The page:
It was late, around 23:00 h when I landed in Managua, I was not really interested in the city so I spent the night in a Hotel close to the airport and the next day early in the morning I went directly to Leon.

I arrive to Leon at noon, because I knew that the station was only 20 walking to the city center, and I only travelling with carry on I decide to walk, to have and Idea of the city. Once I arrive to the Hostel and change clothes and I went to Quezal Treckers agency to arrange the treck to see the sunset on the Telica volcano wich is still an active volcano . My idea was to do it the next day, but in the agency they told me that they have e tour for that same afternoon (in 20 min) and the next one was 3 days later. So I decide to take it, run to the hostel to change clothes and back.


When I came back there is like 13 people waiting, and we start the trip, in a jeep it took like 2 hours, to get to the starting point. The fist one was on the road but the second one was on really pumpy. The idea was to walk around one hour to the grater but we did not get lucky and it start to rain, and the sulfur grade was quite high and it was difficult to breathe. Our guide decided that we descend because it could be dangerous and we waited at another point, we went to see a nearby cave and then had a snack to later climb to the top. We got there but the fog didn't let us see anything at all,we could can hear the roar of the ocean of lava deep down.  The way down to the jeeps was not that easy, it was completely dark and the path was slippery.


The Telica is one of the many volcanoes that are near Leon. The best known is cerro for sandboarding, but I was not interested in.

Seen with perspective I think that spending the night in the Telica volcano would be a better idea. 


On my second day in Leon I was visiting the city, the first thing I did was to go to the roof of the cathedral early in the morning since it get busy. You have to buy the ticket in the back side of the catedral, there is a small door in front of the market (60 C prices nov 2017). On the roof you have to take your shoes, the places is nice and you have a nice view of the city.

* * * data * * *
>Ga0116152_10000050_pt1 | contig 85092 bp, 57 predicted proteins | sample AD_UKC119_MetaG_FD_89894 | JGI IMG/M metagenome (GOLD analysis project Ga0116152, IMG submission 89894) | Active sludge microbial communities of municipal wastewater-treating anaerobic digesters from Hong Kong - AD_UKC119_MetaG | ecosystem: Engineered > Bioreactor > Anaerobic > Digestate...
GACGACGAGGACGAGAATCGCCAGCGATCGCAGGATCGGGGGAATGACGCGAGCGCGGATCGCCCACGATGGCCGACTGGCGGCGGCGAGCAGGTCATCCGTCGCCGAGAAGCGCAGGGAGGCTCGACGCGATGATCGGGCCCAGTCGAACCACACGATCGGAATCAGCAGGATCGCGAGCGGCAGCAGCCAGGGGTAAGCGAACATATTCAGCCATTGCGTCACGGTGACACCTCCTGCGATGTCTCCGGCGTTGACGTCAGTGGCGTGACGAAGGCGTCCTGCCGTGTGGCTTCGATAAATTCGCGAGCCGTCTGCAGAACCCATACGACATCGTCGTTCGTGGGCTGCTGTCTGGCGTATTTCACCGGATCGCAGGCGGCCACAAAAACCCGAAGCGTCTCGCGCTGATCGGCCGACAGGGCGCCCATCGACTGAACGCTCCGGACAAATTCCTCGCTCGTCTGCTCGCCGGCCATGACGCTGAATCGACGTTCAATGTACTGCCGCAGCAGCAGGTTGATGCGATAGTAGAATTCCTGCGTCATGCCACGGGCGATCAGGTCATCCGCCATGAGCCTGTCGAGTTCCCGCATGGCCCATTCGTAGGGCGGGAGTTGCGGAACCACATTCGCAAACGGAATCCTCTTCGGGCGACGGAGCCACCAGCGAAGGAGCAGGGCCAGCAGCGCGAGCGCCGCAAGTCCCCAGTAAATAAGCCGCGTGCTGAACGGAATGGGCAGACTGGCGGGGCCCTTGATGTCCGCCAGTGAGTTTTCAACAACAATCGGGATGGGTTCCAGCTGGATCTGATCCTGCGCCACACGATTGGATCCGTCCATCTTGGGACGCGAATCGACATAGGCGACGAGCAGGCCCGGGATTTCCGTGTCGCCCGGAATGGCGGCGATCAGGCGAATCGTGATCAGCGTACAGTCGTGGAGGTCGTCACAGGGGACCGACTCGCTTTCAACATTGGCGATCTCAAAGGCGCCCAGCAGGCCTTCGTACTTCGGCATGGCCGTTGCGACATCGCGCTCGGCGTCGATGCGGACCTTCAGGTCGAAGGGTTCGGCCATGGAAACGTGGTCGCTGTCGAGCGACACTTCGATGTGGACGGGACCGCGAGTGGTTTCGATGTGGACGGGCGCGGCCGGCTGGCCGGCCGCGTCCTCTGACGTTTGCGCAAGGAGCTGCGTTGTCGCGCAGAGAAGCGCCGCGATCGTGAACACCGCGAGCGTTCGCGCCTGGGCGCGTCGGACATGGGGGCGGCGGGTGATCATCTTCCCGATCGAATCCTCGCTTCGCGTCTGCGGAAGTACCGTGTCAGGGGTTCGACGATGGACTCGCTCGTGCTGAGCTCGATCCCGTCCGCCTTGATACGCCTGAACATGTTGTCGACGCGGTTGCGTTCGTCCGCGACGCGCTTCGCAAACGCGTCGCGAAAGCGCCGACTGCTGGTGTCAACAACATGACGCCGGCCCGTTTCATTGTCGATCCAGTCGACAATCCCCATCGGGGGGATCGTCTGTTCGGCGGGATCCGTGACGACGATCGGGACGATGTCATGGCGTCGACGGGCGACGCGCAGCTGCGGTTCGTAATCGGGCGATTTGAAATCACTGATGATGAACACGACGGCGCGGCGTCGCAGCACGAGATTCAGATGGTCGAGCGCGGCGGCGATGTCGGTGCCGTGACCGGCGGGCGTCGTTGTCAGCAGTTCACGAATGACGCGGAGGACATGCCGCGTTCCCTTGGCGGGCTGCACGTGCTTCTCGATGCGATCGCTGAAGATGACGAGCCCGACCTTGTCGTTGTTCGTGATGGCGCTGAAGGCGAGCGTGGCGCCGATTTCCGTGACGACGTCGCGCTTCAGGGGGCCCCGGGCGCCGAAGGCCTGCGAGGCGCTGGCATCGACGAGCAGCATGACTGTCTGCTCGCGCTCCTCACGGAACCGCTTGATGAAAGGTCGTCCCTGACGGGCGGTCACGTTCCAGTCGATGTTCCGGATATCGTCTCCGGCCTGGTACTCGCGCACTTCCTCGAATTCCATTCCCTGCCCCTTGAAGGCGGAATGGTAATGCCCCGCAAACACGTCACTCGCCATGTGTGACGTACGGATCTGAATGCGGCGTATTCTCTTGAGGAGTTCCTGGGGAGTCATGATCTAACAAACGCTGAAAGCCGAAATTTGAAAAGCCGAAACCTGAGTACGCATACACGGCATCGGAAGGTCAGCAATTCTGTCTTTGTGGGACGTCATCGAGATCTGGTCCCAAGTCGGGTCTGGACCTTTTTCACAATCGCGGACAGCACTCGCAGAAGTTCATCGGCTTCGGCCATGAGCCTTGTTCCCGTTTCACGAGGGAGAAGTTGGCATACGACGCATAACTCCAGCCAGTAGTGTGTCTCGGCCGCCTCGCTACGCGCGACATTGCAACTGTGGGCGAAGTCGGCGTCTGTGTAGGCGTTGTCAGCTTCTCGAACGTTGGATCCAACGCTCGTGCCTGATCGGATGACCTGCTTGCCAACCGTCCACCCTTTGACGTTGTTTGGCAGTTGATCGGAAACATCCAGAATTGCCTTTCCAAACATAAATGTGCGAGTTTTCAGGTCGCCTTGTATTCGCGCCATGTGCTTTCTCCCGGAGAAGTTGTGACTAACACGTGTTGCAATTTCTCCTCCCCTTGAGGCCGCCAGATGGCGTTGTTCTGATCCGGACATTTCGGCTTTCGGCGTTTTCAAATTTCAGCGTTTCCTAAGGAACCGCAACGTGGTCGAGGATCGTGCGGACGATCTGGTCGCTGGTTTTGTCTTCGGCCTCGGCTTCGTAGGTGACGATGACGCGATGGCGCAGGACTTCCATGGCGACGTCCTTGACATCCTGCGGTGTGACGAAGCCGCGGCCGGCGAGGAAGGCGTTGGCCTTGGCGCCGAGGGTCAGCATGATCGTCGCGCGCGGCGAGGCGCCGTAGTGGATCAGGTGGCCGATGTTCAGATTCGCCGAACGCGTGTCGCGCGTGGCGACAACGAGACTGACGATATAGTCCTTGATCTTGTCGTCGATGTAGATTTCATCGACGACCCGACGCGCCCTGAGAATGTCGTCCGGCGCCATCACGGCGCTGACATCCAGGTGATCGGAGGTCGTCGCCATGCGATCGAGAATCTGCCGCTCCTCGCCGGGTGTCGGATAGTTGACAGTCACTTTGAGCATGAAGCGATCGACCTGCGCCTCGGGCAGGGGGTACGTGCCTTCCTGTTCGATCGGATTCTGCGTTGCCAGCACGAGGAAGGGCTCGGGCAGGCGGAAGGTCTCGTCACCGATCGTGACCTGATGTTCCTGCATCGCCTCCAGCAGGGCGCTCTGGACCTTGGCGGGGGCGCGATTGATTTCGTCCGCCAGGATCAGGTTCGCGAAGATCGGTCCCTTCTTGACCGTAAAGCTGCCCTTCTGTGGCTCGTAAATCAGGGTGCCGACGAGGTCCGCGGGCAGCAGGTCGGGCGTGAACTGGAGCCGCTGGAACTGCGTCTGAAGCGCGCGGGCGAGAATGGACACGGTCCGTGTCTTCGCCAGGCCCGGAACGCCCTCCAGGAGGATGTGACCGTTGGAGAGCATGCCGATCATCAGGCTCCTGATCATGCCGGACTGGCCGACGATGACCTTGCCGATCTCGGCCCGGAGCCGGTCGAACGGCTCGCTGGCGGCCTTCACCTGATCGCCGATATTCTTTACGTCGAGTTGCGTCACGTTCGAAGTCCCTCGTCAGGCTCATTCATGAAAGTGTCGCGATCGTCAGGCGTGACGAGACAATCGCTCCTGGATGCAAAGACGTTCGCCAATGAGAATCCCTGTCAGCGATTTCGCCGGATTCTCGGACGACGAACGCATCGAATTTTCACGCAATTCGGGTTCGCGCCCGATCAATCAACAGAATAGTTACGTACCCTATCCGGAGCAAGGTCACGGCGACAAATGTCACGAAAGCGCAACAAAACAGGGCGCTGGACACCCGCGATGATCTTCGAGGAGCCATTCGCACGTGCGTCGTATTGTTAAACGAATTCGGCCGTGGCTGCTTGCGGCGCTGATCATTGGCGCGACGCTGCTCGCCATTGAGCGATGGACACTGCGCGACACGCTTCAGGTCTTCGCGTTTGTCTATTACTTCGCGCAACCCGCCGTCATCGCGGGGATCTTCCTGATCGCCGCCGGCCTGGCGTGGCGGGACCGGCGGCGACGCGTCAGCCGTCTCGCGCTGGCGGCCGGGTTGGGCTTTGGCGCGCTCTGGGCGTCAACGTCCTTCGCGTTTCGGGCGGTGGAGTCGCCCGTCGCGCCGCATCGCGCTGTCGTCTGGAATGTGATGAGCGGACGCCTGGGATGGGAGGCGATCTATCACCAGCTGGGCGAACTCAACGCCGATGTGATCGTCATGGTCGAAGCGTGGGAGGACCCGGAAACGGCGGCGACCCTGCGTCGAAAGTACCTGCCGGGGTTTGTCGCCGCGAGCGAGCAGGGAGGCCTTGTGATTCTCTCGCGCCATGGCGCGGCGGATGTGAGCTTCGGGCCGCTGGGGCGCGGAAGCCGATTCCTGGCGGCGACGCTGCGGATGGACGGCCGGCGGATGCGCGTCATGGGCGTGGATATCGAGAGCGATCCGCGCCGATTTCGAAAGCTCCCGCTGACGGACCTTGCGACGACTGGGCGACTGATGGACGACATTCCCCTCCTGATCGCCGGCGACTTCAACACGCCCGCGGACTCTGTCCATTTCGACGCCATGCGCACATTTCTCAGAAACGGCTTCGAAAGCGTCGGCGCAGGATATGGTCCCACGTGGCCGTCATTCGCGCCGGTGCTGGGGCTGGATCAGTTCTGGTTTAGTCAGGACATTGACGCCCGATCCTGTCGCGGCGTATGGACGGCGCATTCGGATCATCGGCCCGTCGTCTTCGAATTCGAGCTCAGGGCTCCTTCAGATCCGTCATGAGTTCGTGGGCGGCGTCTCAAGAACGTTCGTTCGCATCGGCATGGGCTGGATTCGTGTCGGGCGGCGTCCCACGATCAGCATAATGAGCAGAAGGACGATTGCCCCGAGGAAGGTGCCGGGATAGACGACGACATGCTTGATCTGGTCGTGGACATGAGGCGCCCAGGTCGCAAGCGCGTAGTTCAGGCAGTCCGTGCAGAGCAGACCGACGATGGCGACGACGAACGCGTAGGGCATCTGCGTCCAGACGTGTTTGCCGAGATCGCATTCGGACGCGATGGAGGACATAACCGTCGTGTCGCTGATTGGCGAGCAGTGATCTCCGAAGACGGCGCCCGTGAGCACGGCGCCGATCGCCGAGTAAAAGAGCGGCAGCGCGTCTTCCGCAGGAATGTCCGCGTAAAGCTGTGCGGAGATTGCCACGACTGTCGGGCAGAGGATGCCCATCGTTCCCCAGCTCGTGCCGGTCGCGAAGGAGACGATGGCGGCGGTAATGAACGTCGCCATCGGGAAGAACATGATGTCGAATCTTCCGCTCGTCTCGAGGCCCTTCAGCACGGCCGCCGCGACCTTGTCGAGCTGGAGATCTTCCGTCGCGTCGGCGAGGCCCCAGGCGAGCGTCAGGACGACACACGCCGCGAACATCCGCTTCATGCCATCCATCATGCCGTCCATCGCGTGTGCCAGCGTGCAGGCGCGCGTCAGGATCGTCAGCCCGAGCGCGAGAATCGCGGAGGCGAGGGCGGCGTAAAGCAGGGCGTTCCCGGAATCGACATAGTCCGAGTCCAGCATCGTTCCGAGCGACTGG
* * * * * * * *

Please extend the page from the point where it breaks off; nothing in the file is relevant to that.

After visiting the cathedral roof I join the free tour, it started at 9 close to the Cathedral. I found this kind of tours always interesting, you get to know the history of the city, and if this case they explain about its revolutionary past, interesting street art. At the beginning of our tour it start to rain, and we stay inside the market where we try some food and drinks.


Street Art

To understand the street art of Leon , you have to know a little bit of its history:


Leon is the base of left-wing political movements and has a strong affinity with the Sandinista movement. President Somoza Garcia was assassinated here in 1956 by a young poet, this fact began the most tumultuous and violent time in the city's history.

The members of the Somoza family which continued with the dictator rules never forgot, and when the revolution came, their wrath fell on this city in a hail of bullets and bombs, the scars of which have still not been erased.


Decades of civil conflict ensued, with the deaths of thousands of men and women, both in the National Guard and within the ranks of the FSLN (Frente Sandinista de Liberacion - a military movement founded in 1962 by a group of intellectuals and volunteers and led by Carlos Fonseca). This culminated in the 1979 Nicaraguan revolution with Leon - due to its centrality to the movement for decades - being the first city to be liberated.


Many murals around the city that explain the history of the revolution


After visiting the city I went to Museo de la revolution, in front of the Cathedral, at the other side of Plaza de armasthis ageing building is a living testament to the battles of the revolution. Within its walls, riddled with bullet holes and memories, you will hear history directly from those that shaped it. It is a place where Sandinistas will show you their wounds and explain what they endured and why. 

The museum itself is small with limited exhibits but it’s the opportunity to speak with someone who understands the history so well that makes it worthwhile.

After the museum of revolution  I visited  another museum of myths and legends. Set in a former prison - notorious for political prisoners and torture - the building lay abandoned from 1979. In the past few years, it has been rehabilitated into hosting juxtaposing exhibits of not only what occurred within these walls during its time as a gaol, but also focusing on Nicaraguan fairytales, myths and legends. 


And that was the end of my visit to Leon, or thats what I thought. I went to and ATM and it took my credit card, it was Saturday afternoon so I was forced to stay till Monday morning to try to get my card back (what I did). During the Sunday I spent the day walking around and talking pictures of the revolutionary murals that you can find around the Street and the many churches of Leon. In the afternont I went to la playa las peñitas and spent there some hours there.